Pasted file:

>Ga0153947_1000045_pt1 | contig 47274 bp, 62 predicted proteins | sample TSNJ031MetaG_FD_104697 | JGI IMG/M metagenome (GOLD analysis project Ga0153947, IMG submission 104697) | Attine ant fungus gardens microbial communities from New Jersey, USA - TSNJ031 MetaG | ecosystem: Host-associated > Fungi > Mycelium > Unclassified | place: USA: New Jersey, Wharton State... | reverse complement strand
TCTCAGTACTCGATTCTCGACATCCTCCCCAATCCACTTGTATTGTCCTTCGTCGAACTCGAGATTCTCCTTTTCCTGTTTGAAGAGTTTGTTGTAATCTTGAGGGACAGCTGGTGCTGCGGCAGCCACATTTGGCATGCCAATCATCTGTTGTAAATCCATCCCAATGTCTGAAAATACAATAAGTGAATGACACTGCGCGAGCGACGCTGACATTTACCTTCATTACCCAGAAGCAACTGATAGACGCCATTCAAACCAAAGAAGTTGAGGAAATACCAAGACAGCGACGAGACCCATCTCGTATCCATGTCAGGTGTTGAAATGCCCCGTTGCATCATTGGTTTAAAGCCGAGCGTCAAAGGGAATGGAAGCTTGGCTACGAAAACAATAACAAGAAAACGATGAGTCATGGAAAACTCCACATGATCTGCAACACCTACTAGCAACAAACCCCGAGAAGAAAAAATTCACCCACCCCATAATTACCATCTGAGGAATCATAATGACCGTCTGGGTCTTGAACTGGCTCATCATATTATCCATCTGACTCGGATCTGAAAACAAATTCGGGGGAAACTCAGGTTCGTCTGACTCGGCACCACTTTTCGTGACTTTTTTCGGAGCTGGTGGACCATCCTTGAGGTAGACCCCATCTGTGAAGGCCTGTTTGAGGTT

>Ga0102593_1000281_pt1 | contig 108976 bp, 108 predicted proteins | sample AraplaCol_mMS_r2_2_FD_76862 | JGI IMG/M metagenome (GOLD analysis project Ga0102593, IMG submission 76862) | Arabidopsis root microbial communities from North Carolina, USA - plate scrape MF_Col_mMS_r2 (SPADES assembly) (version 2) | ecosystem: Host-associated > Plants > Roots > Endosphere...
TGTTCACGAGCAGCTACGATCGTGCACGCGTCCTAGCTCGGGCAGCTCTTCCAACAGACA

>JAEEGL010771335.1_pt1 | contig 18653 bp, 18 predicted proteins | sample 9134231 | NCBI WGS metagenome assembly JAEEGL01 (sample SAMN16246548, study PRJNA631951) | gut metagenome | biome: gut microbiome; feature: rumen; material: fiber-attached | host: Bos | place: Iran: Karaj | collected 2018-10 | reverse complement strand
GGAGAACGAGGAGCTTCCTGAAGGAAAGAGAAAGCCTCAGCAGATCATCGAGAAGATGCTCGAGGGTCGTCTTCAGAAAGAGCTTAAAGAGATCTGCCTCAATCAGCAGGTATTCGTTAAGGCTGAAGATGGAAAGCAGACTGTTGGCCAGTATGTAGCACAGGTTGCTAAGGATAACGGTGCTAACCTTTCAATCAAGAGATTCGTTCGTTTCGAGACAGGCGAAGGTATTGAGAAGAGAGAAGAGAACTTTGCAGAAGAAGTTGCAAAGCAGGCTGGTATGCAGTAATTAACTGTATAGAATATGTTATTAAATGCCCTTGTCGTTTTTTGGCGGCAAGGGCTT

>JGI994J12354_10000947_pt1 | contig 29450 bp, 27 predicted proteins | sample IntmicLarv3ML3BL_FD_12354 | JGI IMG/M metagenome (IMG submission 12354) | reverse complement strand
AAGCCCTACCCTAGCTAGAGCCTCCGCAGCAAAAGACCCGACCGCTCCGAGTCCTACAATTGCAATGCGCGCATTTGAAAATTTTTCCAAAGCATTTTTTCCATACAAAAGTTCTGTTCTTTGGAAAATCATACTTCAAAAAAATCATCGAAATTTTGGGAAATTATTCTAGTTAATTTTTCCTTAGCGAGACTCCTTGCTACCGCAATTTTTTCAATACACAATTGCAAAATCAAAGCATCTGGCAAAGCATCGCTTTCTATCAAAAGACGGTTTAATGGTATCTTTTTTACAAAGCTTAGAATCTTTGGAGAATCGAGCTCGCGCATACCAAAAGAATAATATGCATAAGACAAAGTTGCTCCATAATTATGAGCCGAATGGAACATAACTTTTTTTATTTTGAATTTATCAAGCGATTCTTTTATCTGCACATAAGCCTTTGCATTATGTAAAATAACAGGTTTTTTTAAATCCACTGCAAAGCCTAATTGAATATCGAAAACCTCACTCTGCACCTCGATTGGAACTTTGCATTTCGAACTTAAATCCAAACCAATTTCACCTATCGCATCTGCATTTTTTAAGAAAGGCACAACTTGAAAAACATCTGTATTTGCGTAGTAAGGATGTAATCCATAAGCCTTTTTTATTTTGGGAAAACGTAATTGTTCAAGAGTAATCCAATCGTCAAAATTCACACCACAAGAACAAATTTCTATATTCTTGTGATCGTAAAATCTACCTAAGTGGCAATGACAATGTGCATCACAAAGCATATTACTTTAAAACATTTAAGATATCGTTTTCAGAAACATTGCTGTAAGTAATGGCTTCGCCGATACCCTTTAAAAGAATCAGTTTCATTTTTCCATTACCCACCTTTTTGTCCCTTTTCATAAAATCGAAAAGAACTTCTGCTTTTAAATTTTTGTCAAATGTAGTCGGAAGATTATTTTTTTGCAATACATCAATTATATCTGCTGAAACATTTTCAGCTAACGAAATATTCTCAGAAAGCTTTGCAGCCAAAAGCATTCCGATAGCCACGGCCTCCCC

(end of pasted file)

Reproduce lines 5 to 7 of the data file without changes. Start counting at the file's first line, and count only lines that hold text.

>JAEEGL010771335.1_pt1 | contig 18653 bp, 18 predicted proteins | sample 9134231 | NCBI WGS metagenome assembly JAEEGL01 (sample SAMN16246548, study PRJNA631951) | gut metagenome | biome: gut microbiome; feature: rumen; material: fiber-attached | host: Bos | place: Iran: Karaj | collected 2018-10 | reverse complement strand
GGAGAACGAGGAGCTTCCTGAAGGAAAGAGAAAGCCTCAGCAGATCATCGAGAAGATGCTCGAGGGTCGTCTTCAGAAAGAGCTTAAAGAGATCTGCCTCAATCAGCAGGTATTCGTTAAGGCTGAAGATGGAAAGCAGACTGTTGGCCAGTATGTAGCACAGGTTGCTAAGGATAACGGTGCTAACCTTTCAATCAAGAGATTCGTTCGTTTCGAGACAGGCGAAGGTATTGAGAAGAGAGAAGAGAACTTTGCAGAAGAAGTTGCAAAGCAGGCTGGTATGCAGTAATTAACTGTATAGAATATGTTATTAAATGCCCTTGTCGTTTTTTGGCGGCAAGGGCTT

>JGI994J12354_10000947_pt1 | contig 29450 bp, 27 predicted proteins | sample IntmicLarv3ML3BL_FD_12354 | JGI IMG/M metagenome (IMG submission 12354) | reverse complement strand